David L. Ginsberg, FAIA, changed the way healthcare facilities are designed. His groundbreaking body of work, which includes New York’s Presbyterian Hospital where he later established and led the 10-year Modernization Program, introduced concepts such as using service trends and demographics to inform planning decisions as well as creating networks of outpatient clinics to supplement care.
Dave, as he was known, was born in 1932 in The Bronx, New York, and raised in the city’s Washington Heights neighborhood. After graduating from Cornell University’s Bachelor of Architecture program in 1955, he joined Perkins+Will in its White Plains, New York office.
Dave’s first projects were education-related, including the Heathcote School in nearby Scarsdale, a light-filled building that drew upon the Prairie and International styles. He began working with E. Todd Wheeler, who developed the firm’s healthcare practice, on facilities such as the Wheeler Building at Connecticut’s Stamford Hospital and the master plan for the Kings County Hospital in Brooklyn, New York.
When Wheeler retired in 1971, Dave became the healthcare leader of the New York office. Within four years, he was promoted to national healthcare leader and relocated to Chicago.
In 1977, Perkins+Will received a commission that would change Dave’s life. Presbyterian Hospital, in Dave’s old Washington Heights neighborhood, was cited by the New York State Department of Health for code violations. Dave led the effort to create a master plan to correct those violations, using social, demographic, and financial information about the facility’s use to arrive at solutions. Informed by that research, the effort morphed into a long-term strategy, the Modernization Program, which outlined a path to eventually replace the majority of the inpatient facilities, construct a new community healthcare center, and create a network of outpatient clinics throughout the area.
The plan’s potential was so striking that in 1980, Dr. Felix Demartini, then-president of Presbyterian Hospital, asked Dave to join the hospital as an executive vice president in charge of executing the vision. He accepted, returned to New York, and established the facility’s first Office of Planning. Taking the Modernization Program into its next phase, he hired Skidmore, Owings & Merrill (SOM) to serve as design architect for the buildings and renovations called for in Perkins+Will’s master plan. Dave saw the program through to its completion, working on it and numerous other strategic initiatives before leaving Presbyterian Hospital in 1990.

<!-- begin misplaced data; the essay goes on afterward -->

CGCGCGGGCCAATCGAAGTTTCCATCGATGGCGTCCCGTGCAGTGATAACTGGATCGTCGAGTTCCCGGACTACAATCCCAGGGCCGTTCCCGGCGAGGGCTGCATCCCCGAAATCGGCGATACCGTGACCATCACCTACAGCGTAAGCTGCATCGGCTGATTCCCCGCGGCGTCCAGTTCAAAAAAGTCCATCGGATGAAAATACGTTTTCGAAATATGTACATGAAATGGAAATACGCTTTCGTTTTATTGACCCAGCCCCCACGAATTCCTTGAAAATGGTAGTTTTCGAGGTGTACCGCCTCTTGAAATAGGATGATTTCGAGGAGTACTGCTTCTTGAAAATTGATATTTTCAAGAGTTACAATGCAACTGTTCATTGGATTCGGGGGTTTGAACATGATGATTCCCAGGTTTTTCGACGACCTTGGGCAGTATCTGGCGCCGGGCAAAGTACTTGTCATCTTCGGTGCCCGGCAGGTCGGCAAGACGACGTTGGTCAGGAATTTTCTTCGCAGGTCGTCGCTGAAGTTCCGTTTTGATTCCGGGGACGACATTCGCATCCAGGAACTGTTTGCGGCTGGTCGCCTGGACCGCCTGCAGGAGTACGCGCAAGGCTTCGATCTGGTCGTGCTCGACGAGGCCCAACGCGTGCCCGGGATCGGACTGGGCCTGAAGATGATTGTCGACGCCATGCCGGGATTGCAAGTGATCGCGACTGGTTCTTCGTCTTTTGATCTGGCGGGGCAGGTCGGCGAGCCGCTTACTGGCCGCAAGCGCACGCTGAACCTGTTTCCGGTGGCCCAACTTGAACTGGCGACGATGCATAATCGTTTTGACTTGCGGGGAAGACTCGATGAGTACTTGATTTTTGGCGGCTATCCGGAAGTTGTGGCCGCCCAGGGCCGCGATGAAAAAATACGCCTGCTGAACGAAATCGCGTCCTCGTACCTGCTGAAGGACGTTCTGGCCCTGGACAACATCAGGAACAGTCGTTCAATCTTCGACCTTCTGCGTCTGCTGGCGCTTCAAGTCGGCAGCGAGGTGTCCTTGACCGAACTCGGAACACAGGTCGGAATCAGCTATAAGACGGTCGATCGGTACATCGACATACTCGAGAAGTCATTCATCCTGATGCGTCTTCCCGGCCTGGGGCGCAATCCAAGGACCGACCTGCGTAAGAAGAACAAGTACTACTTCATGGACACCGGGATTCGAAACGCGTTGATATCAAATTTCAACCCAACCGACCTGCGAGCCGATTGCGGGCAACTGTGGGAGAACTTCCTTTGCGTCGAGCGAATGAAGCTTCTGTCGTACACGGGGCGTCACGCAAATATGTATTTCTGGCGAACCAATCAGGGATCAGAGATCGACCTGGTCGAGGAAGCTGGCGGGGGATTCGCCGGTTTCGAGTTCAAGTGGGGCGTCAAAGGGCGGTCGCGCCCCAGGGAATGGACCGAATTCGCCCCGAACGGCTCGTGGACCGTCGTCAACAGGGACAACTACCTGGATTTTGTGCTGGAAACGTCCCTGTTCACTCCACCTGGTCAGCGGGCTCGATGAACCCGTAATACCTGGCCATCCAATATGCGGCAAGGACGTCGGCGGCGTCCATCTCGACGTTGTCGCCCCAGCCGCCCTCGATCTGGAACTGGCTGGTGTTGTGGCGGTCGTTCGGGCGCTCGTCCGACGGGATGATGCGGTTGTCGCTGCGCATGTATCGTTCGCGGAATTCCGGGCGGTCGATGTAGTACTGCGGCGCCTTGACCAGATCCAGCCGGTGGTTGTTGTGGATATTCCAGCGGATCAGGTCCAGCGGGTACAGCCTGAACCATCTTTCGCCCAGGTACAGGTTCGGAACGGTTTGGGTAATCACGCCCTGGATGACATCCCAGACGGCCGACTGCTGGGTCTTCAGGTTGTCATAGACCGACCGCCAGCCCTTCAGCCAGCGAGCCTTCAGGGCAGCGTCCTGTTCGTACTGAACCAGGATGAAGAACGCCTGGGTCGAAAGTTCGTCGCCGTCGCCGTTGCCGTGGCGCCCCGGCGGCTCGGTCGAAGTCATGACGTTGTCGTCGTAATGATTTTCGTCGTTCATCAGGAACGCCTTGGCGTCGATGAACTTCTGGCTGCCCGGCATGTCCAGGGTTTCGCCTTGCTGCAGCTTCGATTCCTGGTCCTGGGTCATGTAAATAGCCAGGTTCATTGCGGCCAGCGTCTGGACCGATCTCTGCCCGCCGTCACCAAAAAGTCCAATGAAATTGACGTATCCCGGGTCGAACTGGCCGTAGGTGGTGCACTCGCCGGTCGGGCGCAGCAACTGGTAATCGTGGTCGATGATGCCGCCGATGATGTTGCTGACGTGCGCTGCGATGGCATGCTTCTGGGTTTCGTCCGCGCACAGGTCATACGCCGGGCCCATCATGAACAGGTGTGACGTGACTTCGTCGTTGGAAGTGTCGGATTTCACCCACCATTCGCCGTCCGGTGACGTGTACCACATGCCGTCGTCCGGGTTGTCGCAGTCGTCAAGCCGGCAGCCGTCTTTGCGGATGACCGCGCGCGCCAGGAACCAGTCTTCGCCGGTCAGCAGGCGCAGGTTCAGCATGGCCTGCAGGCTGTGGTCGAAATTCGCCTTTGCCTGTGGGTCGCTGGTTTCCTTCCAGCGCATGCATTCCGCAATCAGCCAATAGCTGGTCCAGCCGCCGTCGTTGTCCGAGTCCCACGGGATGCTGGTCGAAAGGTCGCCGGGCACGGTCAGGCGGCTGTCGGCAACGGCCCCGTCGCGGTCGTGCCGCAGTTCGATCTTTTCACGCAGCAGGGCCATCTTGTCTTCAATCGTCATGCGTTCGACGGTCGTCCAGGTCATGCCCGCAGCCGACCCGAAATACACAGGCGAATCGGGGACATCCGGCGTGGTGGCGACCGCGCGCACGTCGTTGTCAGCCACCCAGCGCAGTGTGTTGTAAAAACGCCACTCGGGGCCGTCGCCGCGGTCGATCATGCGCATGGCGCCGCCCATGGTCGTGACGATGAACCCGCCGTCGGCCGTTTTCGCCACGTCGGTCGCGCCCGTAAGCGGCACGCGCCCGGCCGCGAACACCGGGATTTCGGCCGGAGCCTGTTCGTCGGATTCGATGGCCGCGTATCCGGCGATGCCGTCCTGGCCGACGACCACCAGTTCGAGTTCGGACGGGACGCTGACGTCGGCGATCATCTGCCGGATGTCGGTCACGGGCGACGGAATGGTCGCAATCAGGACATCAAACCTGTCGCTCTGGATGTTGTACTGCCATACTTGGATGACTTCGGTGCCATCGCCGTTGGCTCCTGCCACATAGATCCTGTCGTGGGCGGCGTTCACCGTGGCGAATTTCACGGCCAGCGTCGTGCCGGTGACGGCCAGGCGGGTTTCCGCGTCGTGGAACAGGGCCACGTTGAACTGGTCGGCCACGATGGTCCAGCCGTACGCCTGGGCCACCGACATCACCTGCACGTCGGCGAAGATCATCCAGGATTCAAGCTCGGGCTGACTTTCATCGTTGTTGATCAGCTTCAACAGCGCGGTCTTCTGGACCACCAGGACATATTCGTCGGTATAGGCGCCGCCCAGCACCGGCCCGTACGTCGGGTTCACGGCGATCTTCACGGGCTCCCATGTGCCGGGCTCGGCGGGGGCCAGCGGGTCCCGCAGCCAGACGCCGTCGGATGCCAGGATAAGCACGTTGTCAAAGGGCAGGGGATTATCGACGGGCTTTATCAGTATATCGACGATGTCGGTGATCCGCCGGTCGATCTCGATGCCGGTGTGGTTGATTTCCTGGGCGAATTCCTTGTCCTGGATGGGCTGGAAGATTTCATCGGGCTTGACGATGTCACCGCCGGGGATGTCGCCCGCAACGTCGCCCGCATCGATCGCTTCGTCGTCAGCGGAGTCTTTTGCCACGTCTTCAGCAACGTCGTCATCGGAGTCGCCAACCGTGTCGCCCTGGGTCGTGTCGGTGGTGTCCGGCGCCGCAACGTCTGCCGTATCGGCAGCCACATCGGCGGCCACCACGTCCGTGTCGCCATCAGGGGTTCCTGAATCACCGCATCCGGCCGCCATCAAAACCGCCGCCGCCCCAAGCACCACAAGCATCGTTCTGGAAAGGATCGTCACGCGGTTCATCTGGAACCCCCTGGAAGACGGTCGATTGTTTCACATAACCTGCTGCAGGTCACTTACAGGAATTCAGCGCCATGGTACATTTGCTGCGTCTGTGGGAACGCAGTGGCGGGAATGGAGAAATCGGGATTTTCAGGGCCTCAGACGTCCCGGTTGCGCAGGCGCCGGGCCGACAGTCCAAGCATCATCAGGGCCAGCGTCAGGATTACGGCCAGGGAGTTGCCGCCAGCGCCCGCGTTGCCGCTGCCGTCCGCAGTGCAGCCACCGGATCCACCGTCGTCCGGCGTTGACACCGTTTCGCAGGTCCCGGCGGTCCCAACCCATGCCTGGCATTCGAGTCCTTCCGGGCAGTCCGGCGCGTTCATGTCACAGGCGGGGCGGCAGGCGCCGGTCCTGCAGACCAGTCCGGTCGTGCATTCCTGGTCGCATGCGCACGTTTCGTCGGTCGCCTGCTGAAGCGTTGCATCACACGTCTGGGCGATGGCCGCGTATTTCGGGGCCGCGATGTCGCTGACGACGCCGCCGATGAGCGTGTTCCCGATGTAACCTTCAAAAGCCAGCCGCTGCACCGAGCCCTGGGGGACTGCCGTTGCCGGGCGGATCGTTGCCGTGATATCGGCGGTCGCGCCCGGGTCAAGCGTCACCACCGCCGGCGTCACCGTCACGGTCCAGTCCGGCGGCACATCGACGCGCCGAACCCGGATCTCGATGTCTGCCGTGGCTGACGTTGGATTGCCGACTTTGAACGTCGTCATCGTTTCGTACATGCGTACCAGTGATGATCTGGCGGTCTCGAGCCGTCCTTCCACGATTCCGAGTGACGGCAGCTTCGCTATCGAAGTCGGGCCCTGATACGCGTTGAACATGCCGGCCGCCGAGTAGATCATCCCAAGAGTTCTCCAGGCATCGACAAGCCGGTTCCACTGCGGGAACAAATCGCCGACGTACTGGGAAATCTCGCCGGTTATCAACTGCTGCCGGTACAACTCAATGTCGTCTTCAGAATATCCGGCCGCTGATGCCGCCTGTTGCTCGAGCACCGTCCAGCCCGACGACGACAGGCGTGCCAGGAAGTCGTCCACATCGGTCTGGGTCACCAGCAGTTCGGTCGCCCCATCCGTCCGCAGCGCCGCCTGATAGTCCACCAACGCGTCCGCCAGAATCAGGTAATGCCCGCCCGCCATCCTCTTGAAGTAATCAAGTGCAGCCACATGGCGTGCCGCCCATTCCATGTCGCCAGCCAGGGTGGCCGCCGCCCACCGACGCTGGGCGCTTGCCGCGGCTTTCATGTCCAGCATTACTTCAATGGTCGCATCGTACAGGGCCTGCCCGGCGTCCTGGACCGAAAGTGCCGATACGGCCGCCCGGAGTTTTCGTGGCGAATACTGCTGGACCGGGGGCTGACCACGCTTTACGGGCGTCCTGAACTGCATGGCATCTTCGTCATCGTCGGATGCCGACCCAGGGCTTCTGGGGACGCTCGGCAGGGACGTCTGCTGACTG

But no grass grew under his feet. His former Perkins+Will colleague Bob Larsen immediately drafted him to join a healthcare specialty firm with architect Joe Shein. Larsen Shein Ginsberg (LSG) eventually grew to an office of 75 people.
In 2005, LSG merged with Perkins Eastman, adding to the latter’s already large healthcare practice. Dave continued to develop projects for Perkins Eastman though to his retirement in 2013. Highlights include leading the master plan for the merged Kingston and Benedictine Hospital in Kingston, New York, where he consolidated the institutions’ offerings into a single site. He also developed a program and conceptual designs for Southampton Hospital in Long Island, New York.
With his passing, Dave leaves behind the undying loyalty of his clients and a cadre of protégés who, through working alongside him or attending his planning and strategy classes at Columbia University’s School of Public Health, adopted his visionary approach to design. We will miss him.
Dave’s wisdom and generosity of spirit is summed up by Brad Perkins, founder of Perkins Eastman: “When I joined Perkins+Will in mid-1977, Dave went out of his way to help me prepare for my new job. He taught me many of the health-planning skills I now have, [including] the power of metrics. He was a mentor and giant in the profession. I feel lucky to have known and worked with him.”